What is Assistive Technology? And On Which It is Based And Its Misuses?
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What is Assistive Technology?
Assistive services and devices can create an accessible and inclusive environment at work, school, and victim service programs. secondly, Assistive technology is any device, equipment, product, element or service that maintains or increases access, minimizes or eliminates barriers to support and resources, or provides accessibility, autonomy, and self-determination to people who
Assistive technology may include mobility devices such as wheelchairs or computer equipment or software facilitating communication and daily activities. For example, an application like Navability helps people who use wheelchairs to navigate the best route.
Other applications, such as TapTapSee (in English), identify objects by photographs for blind people. Speech synthesizers allow a computer to express written text orally, and voice recognition, and gaze-tracking software aid hands-free computer access.
In general terms, any technology could be considered as assistive technology as it expands access.
Assistive Technology and Communication with Survives
Programs must make every effort to ensure the appropriate and safe use of the technology used to communicate with survivors. Here are some ideas:
Offer accessible and alternative forms of communication for hotlines and permanent services that meet the needs of deaf, hard of hearing, or cognitive or speech disability.
Post options like a TTY line, text messaging services, and the voice hotline number.
When you use TTY, relay services, online chat, or text messaging to communicate, establish a security plan that addresses message interception and device security. Please read more information in our Digital Services Toolkit.
When using video conferencing technology, work with a deaf advocacy center and qualified video interpreter services.
Check the equipment frequently to make sure it works properly.
Make sure intercessors feel comfortable when using assistive technology. Local disability agencies can help programs learn to use the equipment.
Programs that offer digital services, online information, or access to technology such as computers and WiFi must ensure that they are accessible to all clients and provide software or assistive devices that allow survivors to use them.
For example, programs may have Web sites they design to allow users to increase the font size, enlarge a Web site, or modify colors.
Accessibility to Hostels and Programs
Programs can use assistive technology to expand accessibility by introducing changes in physical spaces, policies, and practices to better adapt these technologies to survivors’ needs. Likewise, there are some suggestions to get you started:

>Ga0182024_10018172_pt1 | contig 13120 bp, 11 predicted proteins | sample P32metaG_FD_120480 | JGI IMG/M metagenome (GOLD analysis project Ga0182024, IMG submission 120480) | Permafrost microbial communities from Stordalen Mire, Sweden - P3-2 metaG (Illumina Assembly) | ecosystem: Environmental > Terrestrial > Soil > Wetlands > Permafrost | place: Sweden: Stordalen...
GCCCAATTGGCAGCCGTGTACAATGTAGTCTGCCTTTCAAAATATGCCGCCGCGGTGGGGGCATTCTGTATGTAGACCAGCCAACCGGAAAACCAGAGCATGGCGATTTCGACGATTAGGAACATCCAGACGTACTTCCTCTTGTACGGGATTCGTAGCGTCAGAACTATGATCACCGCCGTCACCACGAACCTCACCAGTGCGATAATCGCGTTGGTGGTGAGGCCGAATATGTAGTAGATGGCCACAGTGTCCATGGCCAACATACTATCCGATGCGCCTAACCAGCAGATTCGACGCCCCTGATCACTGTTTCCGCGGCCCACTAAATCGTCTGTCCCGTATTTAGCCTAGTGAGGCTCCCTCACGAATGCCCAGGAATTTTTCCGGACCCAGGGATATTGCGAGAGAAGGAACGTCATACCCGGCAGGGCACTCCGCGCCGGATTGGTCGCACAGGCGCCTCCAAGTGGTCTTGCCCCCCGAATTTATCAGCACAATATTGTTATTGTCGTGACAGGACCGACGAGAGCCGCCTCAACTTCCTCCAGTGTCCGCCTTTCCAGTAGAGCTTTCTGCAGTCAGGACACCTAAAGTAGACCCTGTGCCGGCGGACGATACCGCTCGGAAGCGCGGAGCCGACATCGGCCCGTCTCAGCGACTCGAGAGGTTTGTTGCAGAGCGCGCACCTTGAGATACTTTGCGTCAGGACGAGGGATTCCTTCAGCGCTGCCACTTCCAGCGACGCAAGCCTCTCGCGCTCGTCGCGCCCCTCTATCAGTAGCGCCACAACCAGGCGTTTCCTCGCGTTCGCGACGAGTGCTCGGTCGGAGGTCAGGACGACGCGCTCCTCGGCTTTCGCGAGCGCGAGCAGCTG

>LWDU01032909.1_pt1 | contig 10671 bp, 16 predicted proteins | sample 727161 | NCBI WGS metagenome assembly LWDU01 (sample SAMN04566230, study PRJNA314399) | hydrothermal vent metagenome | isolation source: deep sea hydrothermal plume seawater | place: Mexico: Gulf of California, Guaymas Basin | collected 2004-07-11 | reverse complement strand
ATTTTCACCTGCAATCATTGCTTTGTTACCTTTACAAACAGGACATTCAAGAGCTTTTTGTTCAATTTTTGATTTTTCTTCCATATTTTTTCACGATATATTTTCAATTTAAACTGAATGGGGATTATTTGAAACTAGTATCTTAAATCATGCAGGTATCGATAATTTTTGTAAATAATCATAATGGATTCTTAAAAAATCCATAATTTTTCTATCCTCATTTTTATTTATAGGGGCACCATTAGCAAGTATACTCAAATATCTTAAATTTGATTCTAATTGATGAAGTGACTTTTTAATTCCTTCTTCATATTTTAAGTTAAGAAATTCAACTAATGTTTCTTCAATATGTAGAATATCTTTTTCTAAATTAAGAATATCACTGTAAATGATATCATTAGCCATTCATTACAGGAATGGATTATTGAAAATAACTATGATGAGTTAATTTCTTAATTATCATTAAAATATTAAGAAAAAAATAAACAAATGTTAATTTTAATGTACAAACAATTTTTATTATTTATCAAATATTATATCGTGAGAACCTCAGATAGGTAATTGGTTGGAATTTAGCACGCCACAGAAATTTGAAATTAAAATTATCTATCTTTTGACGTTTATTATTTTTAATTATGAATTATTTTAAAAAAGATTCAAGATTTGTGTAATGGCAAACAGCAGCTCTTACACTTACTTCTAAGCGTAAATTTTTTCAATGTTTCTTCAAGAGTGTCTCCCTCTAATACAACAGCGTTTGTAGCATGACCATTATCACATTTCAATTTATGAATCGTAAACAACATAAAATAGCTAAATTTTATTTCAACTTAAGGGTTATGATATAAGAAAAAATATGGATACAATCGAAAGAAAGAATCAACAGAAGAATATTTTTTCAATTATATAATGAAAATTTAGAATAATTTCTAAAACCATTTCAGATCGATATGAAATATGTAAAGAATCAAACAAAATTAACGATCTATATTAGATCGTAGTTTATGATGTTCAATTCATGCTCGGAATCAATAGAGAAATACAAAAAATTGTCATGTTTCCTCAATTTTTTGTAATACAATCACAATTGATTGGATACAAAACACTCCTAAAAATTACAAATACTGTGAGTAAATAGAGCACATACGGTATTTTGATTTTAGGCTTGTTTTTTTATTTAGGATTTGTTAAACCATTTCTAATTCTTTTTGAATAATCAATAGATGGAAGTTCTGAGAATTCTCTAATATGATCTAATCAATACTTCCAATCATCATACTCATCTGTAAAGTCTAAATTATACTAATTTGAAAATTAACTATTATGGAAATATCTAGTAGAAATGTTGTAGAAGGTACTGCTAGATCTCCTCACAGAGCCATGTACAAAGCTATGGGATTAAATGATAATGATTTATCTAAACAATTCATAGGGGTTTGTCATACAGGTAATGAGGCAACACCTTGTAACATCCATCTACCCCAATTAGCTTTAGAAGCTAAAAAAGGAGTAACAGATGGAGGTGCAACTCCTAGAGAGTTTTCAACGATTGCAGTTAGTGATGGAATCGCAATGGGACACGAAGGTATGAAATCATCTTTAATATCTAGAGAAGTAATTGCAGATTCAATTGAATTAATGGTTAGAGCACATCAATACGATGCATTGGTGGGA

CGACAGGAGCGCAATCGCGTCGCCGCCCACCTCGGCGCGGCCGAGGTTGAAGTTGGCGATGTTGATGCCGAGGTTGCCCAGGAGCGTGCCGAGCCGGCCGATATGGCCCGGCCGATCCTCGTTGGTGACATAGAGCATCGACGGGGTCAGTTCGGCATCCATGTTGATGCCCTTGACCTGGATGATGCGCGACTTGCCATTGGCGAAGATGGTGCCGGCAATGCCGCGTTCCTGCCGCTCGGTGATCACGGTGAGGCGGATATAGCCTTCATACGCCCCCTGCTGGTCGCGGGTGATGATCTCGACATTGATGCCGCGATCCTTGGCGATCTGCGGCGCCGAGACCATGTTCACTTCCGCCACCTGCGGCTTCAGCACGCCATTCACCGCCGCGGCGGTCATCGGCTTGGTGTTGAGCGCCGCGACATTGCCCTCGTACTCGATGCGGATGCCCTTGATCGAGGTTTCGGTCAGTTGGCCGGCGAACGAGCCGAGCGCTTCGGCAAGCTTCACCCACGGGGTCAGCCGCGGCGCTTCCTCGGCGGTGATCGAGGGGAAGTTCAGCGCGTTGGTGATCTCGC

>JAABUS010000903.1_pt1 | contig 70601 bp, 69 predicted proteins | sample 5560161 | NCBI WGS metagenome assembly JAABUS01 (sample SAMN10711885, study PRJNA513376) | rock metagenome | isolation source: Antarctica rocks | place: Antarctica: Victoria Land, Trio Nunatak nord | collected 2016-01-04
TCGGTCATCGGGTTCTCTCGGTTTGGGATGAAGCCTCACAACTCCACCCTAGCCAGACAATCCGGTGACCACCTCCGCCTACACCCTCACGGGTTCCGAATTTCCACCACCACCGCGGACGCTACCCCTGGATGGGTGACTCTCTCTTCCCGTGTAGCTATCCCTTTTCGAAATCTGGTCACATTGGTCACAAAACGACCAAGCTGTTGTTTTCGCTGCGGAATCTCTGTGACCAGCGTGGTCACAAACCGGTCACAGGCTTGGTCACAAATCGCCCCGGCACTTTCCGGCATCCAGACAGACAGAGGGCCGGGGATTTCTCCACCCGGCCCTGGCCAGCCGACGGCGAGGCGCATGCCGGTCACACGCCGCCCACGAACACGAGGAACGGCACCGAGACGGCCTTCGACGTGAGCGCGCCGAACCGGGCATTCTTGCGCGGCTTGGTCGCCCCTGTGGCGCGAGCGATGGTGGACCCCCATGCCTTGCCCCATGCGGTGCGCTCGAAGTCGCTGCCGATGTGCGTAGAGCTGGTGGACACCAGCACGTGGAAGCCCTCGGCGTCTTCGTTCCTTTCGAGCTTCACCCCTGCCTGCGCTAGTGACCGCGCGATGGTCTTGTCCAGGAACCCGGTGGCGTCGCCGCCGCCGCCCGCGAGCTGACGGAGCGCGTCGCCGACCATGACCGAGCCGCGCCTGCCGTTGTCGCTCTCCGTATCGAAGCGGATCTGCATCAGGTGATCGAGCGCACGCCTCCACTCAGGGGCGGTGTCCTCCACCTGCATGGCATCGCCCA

Conduct an accessibility audit of your program and evaluate and address physical and technological accessibility issues.
Develop or update policies to modernize or improve accessibility.
Include accessible resources and technology in budgets and funding requests.
Make sure advocates know-how accessible technology works and its importance to survivors.
Incorporate equipment that improves safety and accessibility for survivors.
For example, some fire bells and alarms may have flashing lights for deaf people or emit sounds and disable lights for people with epilepsy. Identify where your program can find these tools, keep some in the program, and test them frequently to make sure they work correctly. If you don’t know where and how to find these devices, contact your local Independent Living Center for more information.
This also includes accessibility tools on shared computers such as computers and phones, such as how to increase in the size of the text in a web browser, how to increase the volume of a phone, and other built-in accessibility features.
Include information on how survivors can make informed decisions about the disclosure of a disability or medical condition within the program.
The Misuse of Assistive Technology
As with any technology, assistive technology can misuse it. Misuse of assistive devices and technology can render survivors unable to perform everyday tasks and pose serious safety risks to a survivor.
Advocates should have a common basic understanding of the potential misuse of these devices and should consult with survivors about their specific concerns and experiences. However, Some examples of ways perpetrators can misuse assistive technology or prevent a survivor from accessing their assistive devices include:
Control or interception of communications. For example, if a survivor uses a computer or telephone to communicate, the abusive person may install spyware or use location tracking services to monitor him.
Impersonate the survivor. An abusive person may use a survivor’s broadcast or voice dictation system to pretend to be the survivor. However, request that a protective order or other charges can be drop.
Breaking or manipulating assistive technology devices or causing physical harm to the survivor. So that they cannot use their assistive technology device. For example, they break the survivor’s fingers or hands so that he/she cannot write.
Safety and Support Plan for Survivors
Advocates should know how to develop a safety plan with survivors regarding the misuse of assistive technology. This may include:
Help survivors identify safer or more personal communication devices.
If identity theft is a concern, intercessors and survivors can agree and use code phrases known only to the survivor to make sure it is him/her.
Assist survivors in finding replacements or obtaining repairs for technological devices damaged by an abusive person.
Include assistive technology plans in cases where survivors seek services or are moving.